“At the same time, as a family, we weren’t just going to write her off at that time. We were going to give her time to recover.”
John urged doctors to try anything that might work.
“I changed my tune. This is a learning hospital. If we have a 1 percent chance, then that’s what we need to focus on. When my wife was coming out of ICU, her mental status was getting clearer and clearer. There were signs of hope and resiliency. Everybody needs to get on board.
“We’re past the textbook part of this. Now we think outside the box. They went above and beyond and really stepped up,” John said.
The human side of doctors
A key turning point in Denise’s recovery came in late October. She began moving her right index finger and her nurses responded giddily, like she had just stood up and walked out of the room.
Unclear yet on all that had happened to her, Denise didn’t understand why her simple movement was a big deal. Nonetheless, she kept doing it.
“I spent a lot of time talking to myself. So when the nurses would roll me over, I would try to reach for the bedrail. First, I went for movement with the right hand, then the leg.”
Perhaps it was possible that her body was unlocking.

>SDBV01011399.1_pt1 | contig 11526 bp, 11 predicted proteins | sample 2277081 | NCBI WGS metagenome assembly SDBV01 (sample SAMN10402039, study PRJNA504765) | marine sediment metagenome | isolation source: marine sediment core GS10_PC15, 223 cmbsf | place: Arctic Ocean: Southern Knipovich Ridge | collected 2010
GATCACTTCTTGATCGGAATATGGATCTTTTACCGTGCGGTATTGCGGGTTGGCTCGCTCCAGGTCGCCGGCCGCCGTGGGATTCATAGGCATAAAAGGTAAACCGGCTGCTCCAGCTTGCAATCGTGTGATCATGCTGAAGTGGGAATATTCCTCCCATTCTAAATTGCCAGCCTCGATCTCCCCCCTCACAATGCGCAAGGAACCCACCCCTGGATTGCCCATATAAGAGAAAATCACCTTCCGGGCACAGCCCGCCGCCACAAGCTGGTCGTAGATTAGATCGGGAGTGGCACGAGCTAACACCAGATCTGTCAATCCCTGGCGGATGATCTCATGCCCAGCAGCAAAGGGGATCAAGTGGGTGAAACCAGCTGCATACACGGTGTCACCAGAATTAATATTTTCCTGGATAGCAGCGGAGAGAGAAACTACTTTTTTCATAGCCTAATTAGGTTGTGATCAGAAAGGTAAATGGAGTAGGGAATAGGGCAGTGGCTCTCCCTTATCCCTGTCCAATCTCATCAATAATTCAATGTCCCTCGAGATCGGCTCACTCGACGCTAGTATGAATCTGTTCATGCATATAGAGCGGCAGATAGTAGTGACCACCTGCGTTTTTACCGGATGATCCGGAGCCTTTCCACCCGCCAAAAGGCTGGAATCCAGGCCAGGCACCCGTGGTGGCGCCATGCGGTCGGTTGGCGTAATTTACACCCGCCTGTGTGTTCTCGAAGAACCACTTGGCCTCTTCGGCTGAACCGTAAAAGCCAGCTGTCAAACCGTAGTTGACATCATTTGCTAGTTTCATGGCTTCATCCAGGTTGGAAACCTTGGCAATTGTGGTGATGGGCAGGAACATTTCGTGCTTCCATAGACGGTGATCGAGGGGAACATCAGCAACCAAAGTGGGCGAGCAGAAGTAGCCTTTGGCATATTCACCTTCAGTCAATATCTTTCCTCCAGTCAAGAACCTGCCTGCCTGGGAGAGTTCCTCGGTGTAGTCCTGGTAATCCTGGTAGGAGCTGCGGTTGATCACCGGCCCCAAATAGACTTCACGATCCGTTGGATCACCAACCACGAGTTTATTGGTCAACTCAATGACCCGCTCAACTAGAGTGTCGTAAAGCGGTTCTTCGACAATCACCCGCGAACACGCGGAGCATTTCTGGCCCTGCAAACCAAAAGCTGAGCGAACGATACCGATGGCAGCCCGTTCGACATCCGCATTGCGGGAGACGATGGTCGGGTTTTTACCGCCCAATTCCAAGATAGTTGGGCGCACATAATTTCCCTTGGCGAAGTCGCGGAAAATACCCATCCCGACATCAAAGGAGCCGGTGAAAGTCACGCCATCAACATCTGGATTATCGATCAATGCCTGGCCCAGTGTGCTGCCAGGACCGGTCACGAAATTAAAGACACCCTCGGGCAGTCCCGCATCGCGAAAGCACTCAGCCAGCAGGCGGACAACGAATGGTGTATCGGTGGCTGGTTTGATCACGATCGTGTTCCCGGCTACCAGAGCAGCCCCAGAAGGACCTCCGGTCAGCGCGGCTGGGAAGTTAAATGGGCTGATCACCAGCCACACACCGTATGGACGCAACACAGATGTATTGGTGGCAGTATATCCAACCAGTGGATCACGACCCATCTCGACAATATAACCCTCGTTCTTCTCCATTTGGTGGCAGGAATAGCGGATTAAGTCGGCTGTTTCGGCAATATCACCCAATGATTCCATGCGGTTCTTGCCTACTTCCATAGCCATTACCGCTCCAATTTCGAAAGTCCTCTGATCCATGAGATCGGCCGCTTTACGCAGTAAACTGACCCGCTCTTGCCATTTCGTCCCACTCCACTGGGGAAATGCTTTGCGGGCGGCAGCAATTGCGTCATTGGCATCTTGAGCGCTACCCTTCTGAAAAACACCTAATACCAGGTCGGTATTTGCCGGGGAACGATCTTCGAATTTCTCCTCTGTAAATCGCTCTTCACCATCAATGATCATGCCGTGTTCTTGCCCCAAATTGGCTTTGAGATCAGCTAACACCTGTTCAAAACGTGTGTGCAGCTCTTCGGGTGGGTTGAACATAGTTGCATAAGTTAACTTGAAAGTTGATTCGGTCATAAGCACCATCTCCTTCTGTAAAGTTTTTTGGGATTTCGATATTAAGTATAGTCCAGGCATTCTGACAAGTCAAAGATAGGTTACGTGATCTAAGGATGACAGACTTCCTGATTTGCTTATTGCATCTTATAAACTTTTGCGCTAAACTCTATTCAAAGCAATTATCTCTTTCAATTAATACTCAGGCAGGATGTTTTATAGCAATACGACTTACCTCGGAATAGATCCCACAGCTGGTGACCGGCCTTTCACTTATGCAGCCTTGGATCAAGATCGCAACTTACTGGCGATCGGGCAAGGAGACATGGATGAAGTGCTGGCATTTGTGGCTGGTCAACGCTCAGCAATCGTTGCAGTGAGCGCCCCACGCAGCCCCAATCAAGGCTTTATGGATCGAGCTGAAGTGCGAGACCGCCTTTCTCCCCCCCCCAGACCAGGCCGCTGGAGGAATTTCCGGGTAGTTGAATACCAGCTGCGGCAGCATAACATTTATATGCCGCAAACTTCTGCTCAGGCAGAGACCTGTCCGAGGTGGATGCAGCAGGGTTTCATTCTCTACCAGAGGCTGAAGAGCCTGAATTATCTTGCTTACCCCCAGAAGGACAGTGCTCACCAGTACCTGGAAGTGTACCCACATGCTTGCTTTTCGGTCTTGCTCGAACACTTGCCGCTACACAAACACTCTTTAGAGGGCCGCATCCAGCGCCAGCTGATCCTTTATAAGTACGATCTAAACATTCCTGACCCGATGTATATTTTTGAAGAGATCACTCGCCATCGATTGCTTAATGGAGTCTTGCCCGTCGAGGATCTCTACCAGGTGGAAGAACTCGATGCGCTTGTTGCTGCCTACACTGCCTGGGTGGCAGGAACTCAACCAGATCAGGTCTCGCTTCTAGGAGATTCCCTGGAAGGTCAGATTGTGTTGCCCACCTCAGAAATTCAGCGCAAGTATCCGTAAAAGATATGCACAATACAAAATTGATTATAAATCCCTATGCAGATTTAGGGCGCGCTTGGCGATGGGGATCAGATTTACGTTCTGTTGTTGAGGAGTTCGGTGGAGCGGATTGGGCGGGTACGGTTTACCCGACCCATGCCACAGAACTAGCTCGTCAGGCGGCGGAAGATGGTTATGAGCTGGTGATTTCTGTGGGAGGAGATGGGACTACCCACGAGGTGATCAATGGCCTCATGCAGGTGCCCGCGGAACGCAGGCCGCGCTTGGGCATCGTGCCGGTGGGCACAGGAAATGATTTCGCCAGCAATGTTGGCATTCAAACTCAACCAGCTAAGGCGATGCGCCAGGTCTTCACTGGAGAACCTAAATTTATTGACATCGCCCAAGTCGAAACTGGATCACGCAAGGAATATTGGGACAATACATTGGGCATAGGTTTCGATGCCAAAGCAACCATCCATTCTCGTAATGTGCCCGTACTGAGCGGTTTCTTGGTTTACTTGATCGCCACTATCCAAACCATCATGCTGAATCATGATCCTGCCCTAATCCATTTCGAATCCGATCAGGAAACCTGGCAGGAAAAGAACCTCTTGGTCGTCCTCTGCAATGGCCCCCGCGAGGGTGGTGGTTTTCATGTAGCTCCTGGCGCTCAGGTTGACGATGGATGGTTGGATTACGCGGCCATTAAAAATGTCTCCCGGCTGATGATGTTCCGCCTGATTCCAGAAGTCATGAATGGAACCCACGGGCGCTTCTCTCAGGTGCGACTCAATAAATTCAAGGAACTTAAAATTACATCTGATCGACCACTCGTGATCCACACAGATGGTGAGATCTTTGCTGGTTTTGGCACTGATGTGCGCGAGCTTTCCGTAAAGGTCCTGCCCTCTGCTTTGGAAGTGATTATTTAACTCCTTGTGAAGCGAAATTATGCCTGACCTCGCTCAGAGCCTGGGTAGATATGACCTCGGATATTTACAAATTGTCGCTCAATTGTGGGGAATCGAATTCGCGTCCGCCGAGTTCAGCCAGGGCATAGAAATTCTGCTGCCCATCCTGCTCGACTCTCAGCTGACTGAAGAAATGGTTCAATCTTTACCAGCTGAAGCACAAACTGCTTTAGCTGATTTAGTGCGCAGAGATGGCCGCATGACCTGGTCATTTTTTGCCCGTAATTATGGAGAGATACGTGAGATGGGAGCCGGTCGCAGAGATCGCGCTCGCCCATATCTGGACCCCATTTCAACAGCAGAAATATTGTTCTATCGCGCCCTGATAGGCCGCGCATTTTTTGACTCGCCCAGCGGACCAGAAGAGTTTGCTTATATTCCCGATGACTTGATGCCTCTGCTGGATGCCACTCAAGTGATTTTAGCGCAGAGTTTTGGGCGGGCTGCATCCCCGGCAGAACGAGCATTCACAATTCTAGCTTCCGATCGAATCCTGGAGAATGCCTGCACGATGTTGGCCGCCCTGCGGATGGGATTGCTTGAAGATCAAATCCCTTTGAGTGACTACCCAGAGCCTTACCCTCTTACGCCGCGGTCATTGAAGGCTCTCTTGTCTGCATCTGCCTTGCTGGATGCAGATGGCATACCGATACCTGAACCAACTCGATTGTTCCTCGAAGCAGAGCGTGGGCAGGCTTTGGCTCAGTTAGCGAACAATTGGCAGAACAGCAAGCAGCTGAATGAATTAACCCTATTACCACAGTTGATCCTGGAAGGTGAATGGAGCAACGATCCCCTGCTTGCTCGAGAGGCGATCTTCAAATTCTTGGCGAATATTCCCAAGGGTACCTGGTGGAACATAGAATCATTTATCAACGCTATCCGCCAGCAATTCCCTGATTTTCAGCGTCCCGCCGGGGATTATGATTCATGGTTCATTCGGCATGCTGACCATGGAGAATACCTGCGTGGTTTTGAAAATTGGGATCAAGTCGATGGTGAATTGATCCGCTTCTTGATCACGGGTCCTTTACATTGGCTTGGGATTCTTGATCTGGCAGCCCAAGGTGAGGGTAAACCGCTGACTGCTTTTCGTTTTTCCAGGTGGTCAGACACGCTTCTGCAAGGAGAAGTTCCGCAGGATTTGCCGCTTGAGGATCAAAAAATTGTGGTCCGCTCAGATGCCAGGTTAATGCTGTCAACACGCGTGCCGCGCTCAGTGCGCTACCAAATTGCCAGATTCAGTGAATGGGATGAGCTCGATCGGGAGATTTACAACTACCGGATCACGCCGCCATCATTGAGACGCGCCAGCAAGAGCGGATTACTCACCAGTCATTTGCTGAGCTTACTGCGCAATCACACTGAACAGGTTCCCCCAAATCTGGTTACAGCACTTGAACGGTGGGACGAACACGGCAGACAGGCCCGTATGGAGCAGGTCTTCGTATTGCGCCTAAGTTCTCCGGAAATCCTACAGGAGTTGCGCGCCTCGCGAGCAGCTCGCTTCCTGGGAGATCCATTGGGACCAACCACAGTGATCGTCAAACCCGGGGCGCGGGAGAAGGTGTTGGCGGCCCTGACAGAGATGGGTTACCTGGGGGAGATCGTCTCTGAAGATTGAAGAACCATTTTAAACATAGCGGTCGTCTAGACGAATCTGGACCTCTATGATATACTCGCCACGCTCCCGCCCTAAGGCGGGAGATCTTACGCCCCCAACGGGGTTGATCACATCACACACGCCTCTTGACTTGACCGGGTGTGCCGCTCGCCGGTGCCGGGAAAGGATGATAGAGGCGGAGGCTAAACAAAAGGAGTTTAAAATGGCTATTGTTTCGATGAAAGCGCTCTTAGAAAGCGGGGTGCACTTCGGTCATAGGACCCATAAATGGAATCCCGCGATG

Denise kept willing herself to move: first her right finger, then her right hand, then the full arm. She eventually could move her right toe and her caregivers rigged a pad that she could press with her foot to call nurses if she needed help. It was the first time in weeks that she could communicate with anything but her eyes.
Denise’s progress sparked a turnaround in her care, from an attitude of judgment and hopelessness by some to one of excitement.
A woman was then the chief resident came up with the unconventional idea of reading to Denise and several residents took turns doing so.
Dr. D.J. Dutton was among them and often stopped by early in the morning before rounds.
“We didn’t know how much she was getting,” Dutton said, but he kept it up. “I read to her almost every day. I’d just read one or two if the passages in the book.”
Dutton said Denise’s MRIs gave his team very little hope that she had much brain activity left.
“When you see that much damage in that area of the brain, you get pretty discouraged,” he said.
But as time passed, Dutton started to see little improvements and felt like he was beginning to communicate with his patient.
“If you put yourself in a resident’s shoes, when you walk into the ICU, a good portion of your patients are on ventilators and are sedated. You don’t know what their level of understanding or communication is,” Dutton said.
“One of the things I learned form this situation was you can never make an assumption based on labs or imaging.”
Denise very distinctly remembers Dutton and the others reading to her.
“It was incredibly helpful, beyond what I could ever express to see that human side of doctors. Rather than wanting to listen to me breathe, to take five or 10 minutes to sit down and read to me was amazing.”
When John heard about the reading, he couldn’t believe it.
“They don’t do that,” he remembered thinking. “I thought she was hallucinating.”
Braced for life as quadriplegic
Altogether, Denise spent 87 days in the hospital, 37 of them in the ICU.